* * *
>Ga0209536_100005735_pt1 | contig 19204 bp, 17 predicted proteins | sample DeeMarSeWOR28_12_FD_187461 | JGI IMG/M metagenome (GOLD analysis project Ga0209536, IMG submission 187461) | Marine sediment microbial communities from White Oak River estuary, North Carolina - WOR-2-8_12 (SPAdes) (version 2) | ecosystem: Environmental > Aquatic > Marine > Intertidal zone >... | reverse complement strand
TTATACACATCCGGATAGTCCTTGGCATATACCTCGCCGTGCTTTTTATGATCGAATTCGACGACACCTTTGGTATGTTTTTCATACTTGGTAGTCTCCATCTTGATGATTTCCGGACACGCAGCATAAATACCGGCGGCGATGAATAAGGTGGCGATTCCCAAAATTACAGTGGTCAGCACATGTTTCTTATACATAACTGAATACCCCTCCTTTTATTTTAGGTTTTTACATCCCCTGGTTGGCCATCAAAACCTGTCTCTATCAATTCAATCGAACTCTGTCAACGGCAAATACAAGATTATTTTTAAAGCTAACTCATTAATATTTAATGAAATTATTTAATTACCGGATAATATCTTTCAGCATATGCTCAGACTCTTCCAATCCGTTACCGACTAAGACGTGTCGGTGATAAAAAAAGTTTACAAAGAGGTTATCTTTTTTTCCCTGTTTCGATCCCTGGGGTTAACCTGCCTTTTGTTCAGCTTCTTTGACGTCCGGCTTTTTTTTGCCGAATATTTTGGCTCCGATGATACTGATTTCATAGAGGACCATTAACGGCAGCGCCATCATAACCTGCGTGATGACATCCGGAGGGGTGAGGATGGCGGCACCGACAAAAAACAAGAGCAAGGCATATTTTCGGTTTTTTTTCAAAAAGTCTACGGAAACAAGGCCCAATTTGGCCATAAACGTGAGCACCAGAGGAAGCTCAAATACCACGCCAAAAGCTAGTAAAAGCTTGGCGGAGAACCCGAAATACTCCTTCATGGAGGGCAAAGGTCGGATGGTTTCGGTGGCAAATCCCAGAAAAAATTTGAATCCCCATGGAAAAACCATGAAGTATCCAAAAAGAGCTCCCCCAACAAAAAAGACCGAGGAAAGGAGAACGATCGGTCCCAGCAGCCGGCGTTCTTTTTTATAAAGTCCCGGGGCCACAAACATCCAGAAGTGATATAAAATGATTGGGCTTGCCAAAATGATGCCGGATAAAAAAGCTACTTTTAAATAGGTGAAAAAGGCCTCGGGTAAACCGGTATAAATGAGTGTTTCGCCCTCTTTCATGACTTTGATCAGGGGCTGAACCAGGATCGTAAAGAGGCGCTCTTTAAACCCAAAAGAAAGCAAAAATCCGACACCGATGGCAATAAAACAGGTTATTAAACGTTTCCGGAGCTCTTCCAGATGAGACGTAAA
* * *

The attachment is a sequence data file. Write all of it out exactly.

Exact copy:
>Ga0209536_100005735_pt1 | contig 19204 bp, 17 predicted proteins | sample DeeMarSeWOR28_12_FD_187461 | JGI IMG/M metagenome (GOLD analysis project Ga0209536, IMG submission 187461) | Marine sediment microbial communities from White Oak River estuary, North Carolina - WOR-2-8_12 (SPAdes) (version 2) | ecosystem: Environmental > Aquatic > Marine > Intertidal zone >... | reverse complement strand
TTATACACATCCGGATAGTCCTTGGCATATACCTCGCCGTGCTTTTTATGATCGAATTCGACGACACCTTTGGTATGTTTTTCATACTTGGTAGTCTCCATCTTGATGATTTCCGGACACGCAGCATAAATACCGGCGGCGATGAATAAGGTGGCGATTCCCAAAATTACAGTGGTCAGCACATGTTTCTTATACATAACTGAATACCCCTCCTTTTATTTTAGGTTTTTACATCCCCTGGTTGGCCATCAAAACCTGTCTCTATCAATTCAATCGAACTCTGTCAACGGCAAATACAAGATTATTTTTAAAGCTAACTCATTAATATTTAATGAAATTATTTAATTACCGGATAATATCTTTCAGCATATGCTCAGACTCTTCCAATCCGTTACCGACTAAGACGTGTCGGTGATAAAAAAAGTTTACAAAGAGGTTATCTTTTTTTCCCTGTTTCGATCCCTGGGGTTAACCTGCCTTTTGTTCAGCTTCTTTGACGTCCGGCTTTTTTTTGCCGAATATTTTGGCTCCGATGATACTGATTTCATAGAGGACCATTAACGGCAGCGCCATCATAACCTGCGTGATGACATCCGGAGGGGTGAGGATGGCGGCACCGACAAAAAACAAGAGCAAGGCATATTTTCGGTTTTTTTTCAAAAAGTCTACGGAAACAAGGCCCAATTTGGCCATAAACGTGAGCACCAGAGGAAGCTCAAATACCACGCCAAAAGCTAGTAAAAGCTTGGCGGAGAACCCGAAATACTCCTTCATGGAGGGCAAAGGTCGGATGGTTTCGGTGGCAAATCCCAGAAAAAATTTGAATCCCCATGGAAAAACCATGAAGTATCCAAAAAGAGCTCCCCCAACAAAAAAGACCGAGGAAAGGAGAACGATCGGTCCCAGCAGCCGGCGTTCTTTTTTATAAAGTCCCGGGGCCACAAACATCCAGAAGTGATATAAAATGATTGGGCTTGCCAAAATGATGCCGGATAAAAAAGCTACTTTTAAATAGGTGAAAAAGGCCTCGGGTAAACCGGTATAAATGAGTGTTTCGCCCTCTTTCATGACTTTGATCAGGGGCTGAACCAGGATCGTAAAGAGGCGCTCTTTAAACCCAAAAGAAAGCAAAAATCCGACACCGATGGCAATAAAACAGGTTATTAAACGTTTCCGGAGCTCTTCCAGATGAGACGTAAA